On a recent ride on the B63, two fellow passengers were lamenting the infrequency of weekend bus service. “What they need to do,” one of them said, “is buy more buses and stop buying all those bikes!” There are so many fallacies in her statement: “they” are two agencies, one in charge of buses and the other bikes, the fact that bus ridership is decreasing enough that NYC doesn’t need more buses (already the largest fleet in the world), and that the city is not actually purchasing the bikes – a bank (Citi) is. But most New Yorkers are unfamiliar with both the scope and nuanced ownership of transportation in this city.
We built The Mobility Factbook with these New Yorkers in mind, but also for researchers seeking an up-to-date information repository when most local mobility data is dispersed throughout agency records, federal registers and local news sites. We gathered data from the dozen or so agencies running the 28 transportation modes in New York City to highlight the scope of the New York transportation environment.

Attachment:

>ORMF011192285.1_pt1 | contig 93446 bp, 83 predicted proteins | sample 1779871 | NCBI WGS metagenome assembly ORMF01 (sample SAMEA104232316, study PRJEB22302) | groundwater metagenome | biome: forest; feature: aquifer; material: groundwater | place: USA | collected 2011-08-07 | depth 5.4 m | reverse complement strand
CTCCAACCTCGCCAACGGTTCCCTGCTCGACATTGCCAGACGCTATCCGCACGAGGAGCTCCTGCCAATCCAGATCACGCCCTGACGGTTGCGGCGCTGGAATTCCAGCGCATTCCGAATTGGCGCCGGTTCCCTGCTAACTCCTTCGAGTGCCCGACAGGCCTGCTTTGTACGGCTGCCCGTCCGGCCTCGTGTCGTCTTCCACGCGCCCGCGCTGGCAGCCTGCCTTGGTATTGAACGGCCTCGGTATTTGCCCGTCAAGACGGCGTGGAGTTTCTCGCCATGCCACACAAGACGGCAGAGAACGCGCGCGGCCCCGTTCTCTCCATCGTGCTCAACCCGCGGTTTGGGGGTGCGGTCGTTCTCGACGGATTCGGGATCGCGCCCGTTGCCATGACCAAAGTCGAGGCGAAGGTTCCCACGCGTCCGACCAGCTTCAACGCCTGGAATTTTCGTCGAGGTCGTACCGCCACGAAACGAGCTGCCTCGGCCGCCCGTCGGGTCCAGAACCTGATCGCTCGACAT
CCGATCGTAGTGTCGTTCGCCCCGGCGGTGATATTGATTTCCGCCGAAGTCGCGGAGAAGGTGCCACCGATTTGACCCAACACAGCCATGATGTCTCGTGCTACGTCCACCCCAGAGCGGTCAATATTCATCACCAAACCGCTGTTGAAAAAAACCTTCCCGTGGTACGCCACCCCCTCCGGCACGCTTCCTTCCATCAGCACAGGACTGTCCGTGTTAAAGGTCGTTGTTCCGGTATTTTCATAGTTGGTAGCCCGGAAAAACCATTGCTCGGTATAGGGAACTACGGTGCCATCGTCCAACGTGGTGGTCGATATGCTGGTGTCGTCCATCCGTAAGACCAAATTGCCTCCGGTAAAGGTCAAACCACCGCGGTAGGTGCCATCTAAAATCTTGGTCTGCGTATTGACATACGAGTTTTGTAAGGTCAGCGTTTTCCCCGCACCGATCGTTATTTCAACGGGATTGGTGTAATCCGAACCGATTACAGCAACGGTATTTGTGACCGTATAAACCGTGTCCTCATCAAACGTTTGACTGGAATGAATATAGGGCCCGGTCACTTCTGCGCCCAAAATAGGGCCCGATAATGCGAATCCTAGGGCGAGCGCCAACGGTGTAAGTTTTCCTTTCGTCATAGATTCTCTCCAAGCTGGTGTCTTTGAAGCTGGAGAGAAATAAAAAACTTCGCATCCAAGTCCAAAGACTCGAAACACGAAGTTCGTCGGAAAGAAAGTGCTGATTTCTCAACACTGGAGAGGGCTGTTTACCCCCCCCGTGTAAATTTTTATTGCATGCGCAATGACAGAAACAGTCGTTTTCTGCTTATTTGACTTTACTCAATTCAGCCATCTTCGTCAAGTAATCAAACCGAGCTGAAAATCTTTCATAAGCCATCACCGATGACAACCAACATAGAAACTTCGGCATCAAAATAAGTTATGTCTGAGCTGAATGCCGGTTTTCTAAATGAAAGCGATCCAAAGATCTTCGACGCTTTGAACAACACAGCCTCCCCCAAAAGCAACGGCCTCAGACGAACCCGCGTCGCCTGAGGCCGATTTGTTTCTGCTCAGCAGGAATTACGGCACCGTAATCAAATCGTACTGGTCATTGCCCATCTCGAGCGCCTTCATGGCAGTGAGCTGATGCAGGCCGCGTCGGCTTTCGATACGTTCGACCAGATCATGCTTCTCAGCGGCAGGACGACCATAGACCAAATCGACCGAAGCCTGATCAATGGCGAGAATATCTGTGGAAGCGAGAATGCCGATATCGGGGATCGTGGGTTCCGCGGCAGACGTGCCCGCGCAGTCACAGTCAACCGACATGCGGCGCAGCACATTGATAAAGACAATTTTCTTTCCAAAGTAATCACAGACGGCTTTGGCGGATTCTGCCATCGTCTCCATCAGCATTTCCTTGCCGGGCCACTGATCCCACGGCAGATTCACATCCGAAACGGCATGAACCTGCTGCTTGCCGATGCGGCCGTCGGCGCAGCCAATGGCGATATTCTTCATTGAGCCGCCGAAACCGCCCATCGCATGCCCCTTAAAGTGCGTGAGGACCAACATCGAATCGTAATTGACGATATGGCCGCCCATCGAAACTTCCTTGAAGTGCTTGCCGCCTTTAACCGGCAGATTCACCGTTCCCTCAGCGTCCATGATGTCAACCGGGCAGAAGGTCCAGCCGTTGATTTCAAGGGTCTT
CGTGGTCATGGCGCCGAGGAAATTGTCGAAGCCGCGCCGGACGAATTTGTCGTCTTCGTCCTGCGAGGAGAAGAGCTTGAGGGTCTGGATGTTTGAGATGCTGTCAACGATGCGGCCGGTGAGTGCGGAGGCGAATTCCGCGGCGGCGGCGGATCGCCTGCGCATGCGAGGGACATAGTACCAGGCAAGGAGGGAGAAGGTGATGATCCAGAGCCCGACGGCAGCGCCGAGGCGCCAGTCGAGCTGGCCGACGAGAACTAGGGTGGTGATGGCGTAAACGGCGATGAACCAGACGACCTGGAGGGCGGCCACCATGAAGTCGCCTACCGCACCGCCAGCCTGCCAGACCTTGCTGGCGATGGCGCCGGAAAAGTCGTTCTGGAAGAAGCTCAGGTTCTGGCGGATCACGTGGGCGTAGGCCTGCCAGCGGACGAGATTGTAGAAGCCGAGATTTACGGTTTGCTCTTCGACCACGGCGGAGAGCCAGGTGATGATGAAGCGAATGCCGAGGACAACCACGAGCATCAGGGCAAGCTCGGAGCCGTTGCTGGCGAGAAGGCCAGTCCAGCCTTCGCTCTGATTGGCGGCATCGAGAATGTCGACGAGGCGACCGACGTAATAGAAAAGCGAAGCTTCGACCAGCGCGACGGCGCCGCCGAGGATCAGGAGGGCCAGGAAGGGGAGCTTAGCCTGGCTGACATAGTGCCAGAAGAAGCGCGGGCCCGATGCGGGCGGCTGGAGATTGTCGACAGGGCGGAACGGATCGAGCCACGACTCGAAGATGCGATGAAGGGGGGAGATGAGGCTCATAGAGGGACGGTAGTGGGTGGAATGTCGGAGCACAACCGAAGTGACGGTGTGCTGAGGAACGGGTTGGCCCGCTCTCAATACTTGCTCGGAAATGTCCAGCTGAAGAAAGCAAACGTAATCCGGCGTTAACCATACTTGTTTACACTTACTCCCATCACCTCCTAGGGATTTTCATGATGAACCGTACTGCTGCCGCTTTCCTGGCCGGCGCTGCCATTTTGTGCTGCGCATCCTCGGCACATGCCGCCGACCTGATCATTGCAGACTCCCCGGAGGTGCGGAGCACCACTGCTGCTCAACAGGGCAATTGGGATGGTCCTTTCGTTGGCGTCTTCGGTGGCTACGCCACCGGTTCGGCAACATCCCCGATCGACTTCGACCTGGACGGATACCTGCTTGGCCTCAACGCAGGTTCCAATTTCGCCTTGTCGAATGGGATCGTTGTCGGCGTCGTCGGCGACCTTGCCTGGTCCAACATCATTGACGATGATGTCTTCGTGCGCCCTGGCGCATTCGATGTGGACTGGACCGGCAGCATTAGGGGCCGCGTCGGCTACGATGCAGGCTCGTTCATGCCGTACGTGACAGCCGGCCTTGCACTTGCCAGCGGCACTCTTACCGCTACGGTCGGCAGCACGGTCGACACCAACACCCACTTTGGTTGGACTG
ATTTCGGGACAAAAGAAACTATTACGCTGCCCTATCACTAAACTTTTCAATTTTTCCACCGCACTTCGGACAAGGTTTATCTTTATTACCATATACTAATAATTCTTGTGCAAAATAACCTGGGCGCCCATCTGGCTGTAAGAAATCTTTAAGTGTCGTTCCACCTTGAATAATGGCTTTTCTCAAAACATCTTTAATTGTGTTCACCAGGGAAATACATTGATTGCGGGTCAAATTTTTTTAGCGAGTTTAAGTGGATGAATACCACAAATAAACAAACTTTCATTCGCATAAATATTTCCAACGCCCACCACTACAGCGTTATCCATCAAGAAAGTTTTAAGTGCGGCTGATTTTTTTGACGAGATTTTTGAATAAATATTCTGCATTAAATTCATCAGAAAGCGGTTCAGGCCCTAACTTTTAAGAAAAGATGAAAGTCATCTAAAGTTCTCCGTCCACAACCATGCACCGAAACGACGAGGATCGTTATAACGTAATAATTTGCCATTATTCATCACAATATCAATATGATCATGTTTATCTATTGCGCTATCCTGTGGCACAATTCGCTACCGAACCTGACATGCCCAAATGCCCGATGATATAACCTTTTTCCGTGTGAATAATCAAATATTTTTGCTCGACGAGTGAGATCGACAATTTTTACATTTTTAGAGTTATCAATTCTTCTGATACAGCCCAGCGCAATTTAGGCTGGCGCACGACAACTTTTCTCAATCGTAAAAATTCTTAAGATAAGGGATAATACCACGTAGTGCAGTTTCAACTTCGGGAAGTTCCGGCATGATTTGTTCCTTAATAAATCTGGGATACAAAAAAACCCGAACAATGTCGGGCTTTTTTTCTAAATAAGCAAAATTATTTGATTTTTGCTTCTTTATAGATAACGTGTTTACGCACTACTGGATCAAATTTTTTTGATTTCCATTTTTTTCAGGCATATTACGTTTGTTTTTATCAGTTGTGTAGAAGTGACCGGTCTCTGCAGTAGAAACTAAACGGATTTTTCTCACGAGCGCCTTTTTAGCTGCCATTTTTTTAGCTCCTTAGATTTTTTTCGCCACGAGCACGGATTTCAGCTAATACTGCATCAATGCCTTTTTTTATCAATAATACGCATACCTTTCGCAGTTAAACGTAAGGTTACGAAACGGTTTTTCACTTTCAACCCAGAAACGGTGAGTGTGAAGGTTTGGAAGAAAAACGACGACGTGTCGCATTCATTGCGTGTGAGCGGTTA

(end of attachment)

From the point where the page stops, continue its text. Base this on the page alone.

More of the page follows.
New York’s greatest transportation asset is not a single mode, but rather the collection of subways, buses, bikes, taxis, feet and more, so the ten million people moving in, out and through the city every day can choose their best path to access jobs, schools and entertainment. To learn more about how the diversity of transportation makes New York more livable and productive, please visit the Factbook, and be sure to inform your fellow bus passengers about your findings.